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I was kind of thinking about my voting policy which before I had not really thought too much about before, especially downvotes. What deserves a question downvote in my book?

After some thought, I concluded my basic policy (not perfectly implemented though, mea culpa) is to only downvote bad questions. Questions which are merely trivial or petty or easily answered are neither bad or good, so they get no vote. What would make a bad question (assuming it is on topic, etc)?

  • Loaded questions designed to start an argument, or interrogate people's political beliefs, rather than discover new historical information.

  • Incoherent questions. When I am having trouble figuring out what the guy is asking then the question must be bad, or at least its phrasing must be bad.

  • Unanswerable questions. There are some questions which are "answerable" enough that they are not off-topic, but at the end of the day are not likely to be answerable, like "What mental illness did Claudius have?" How are you going to even answer that? It's a bad question that does not really have an answer. I ask myself: lets say we evolve and become super-sentient. Will we EVER be able to answer this question? If the answer is "probably not", the question fails the test.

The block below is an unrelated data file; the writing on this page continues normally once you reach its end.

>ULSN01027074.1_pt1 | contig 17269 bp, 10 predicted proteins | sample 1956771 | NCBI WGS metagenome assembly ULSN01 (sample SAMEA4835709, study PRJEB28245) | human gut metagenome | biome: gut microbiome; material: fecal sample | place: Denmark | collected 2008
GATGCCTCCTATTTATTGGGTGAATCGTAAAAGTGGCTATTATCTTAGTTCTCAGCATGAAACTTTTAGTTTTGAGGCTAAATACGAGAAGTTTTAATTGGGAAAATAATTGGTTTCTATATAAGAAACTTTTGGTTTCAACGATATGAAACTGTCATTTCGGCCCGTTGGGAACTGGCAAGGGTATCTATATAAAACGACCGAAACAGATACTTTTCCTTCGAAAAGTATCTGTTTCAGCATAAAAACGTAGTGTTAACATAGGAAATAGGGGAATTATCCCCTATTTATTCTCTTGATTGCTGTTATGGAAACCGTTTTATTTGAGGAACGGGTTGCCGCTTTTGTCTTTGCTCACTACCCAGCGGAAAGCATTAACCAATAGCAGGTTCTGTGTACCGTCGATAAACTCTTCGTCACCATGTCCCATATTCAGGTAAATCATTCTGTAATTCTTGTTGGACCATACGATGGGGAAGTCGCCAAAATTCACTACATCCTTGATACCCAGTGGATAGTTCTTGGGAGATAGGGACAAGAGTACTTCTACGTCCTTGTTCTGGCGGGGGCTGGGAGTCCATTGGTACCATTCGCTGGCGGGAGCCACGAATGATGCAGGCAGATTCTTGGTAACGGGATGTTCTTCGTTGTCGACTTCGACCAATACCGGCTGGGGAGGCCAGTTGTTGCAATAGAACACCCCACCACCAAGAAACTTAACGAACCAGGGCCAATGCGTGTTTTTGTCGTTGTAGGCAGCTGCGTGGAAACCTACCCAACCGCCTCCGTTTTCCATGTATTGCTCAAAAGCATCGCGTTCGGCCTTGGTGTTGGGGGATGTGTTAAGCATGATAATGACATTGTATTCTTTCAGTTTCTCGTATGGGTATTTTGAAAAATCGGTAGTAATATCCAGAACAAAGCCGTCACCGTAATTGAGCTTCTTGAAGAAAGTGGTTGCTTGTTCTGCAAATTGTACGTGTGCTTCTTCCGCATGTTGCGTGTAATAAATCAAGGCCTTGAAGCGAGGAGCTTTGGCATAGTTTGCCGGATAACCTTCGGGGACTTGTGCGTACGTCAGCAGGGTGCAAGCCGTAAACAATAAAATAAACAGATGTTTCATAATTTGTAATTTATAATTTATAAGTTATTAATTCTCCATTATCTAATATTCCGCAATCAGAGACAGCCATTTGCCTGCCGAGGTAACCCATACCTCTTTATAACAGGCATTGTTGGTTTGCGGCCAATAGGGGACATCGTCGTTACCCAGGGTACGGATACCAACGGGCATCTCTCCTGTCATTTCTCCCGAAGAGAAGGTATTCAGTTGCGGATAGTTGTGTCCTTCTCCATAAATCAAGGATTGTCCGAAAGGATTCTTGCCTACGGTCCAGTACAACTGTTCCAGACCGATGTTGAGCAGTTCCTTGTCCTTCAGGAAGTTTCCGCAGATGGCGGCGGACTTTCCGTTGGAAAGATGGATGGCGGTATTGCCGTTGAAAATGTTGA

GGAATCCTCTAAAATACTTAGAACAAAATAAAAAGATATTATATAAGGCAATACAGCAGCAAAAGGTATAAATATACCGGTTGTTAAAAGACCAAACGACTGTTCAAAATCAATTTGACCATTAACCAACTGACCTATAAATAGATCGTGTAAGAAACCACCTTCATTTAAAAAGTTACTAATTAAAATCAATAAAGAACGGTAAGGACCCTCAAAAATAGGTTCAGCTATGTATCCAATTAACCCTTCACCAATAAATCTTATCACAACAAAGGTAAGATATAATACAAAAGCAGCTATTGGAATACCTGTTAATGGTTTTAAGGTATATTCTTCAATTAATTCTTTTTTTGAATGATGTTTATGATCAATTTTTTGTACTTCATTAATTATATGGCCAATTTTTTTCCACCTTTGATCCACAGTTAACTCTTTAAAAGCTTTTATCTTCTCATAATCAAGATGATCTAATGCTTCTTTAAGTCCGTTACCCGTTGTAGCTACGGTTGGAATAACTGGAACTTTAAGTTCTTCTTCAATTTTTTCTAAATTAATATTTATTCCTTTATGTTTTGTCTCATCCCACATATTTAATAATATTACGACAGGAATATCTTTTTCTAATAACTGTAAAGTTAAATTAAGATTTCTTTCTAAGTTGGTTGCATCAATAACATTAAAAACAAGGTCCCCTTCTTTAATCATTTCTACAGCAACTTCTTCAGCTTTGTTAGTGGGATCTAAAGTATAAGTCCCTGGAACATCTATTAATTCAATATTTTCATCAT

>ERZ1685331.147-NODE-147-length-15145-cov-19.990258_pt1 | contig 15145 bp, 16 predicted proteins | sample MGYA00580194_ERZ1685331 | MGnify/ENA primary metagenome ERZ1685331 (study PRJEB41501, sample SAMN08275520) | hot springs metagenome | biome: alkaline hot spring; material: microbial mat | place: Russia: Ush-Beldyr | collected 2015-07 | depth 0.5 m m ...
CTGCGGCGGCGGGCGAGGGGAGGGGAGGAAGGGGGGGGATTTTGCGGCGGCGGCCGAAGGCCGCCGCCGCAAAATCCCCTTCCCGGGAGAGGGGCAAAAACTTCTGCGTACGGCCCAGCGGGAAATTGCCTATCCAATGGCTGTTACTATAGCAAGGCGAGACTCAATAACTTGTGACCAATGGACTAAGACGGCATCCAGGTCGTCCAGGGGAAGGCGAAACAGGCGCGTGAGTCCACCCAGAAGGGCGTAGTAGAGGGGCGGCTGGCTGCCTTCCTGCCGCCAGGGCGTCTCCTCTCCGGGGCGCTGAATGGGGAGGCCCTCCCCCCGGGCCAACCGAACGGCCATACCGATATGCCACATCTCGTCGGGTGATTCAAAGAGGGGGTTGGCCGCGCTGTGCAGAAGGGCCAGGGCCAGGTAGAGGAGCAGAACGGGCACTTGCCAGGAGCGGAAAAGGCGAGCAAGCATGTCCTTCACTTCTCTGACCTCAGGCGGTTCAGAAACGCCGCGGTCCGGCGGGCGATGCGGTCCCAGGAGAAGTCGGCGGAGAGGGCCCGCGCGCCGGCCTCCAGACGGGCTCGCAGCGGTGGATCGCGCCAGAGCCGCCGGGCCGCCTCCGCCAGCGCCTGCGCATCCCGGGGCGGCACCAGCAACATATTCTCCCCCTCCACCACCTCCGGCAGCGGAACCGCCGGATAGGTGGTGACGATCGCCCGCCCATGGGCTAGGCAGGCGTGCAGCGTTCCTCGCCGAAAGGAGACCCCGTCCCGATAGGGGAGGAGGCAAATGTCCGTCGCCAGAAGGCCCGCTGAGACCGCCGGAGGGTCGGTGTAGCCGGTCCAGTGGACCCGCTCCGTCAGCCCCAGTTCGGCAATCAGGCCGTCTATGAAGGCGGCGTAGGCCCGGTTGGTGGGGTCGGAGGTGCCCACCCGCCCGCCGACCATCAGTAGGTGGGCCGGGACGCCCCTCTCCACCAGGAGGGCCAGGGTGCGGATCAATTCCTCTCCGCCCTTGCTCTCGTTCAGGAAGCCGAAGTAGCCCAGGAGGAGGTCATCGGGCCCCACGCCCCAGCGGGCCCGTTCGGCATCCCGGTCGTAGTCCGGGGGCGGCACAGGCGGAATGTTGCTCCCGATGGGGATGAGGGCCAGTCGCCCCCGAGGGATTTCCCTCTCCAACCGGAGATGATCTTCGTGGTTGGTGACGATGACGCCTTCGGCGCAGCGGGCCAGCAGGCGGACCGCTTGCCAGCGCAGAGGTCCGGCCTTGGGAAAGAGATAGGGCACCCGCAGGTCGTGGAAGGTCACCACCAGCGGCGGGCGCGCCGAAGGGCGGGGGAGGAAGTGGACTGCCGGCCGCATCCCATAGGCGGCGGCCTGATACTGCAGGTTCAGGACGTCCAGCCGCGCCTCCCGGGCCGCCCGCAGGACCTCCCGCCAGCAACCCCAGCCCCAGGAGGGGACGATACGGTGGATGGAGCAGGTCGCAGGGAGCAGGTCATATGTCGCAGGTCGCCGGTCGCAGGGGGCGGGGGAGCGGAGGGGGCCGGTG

• Questions based on incorrect or unproven assumptions or premises. I hate these.

Maybe other people have good criteria for voting a question up or down.

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Loaded questions

Close.

Incoherent questions

Close.

Unanswerable Questions

Strong lean to close, unless the unanswerability is itself of interest to historians. If not close, then downvote because the question is poorly formed (usually).

Generally if I'm the first on the question, I'd lodge a comment indicating how to help save the question. If this kind of comment already exists, it is a straight close vote.

Downvotes from me tend to be from on topic questions that are a poor version of a good question that the question could readily become.

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I really do case by case. Personally, I feel like having a policy I adhere to for all questions is limiting. There are so many variables: subject matter, phrasing, poster's familiarity with the stack.

Maybe I should have a policy, but I don't.

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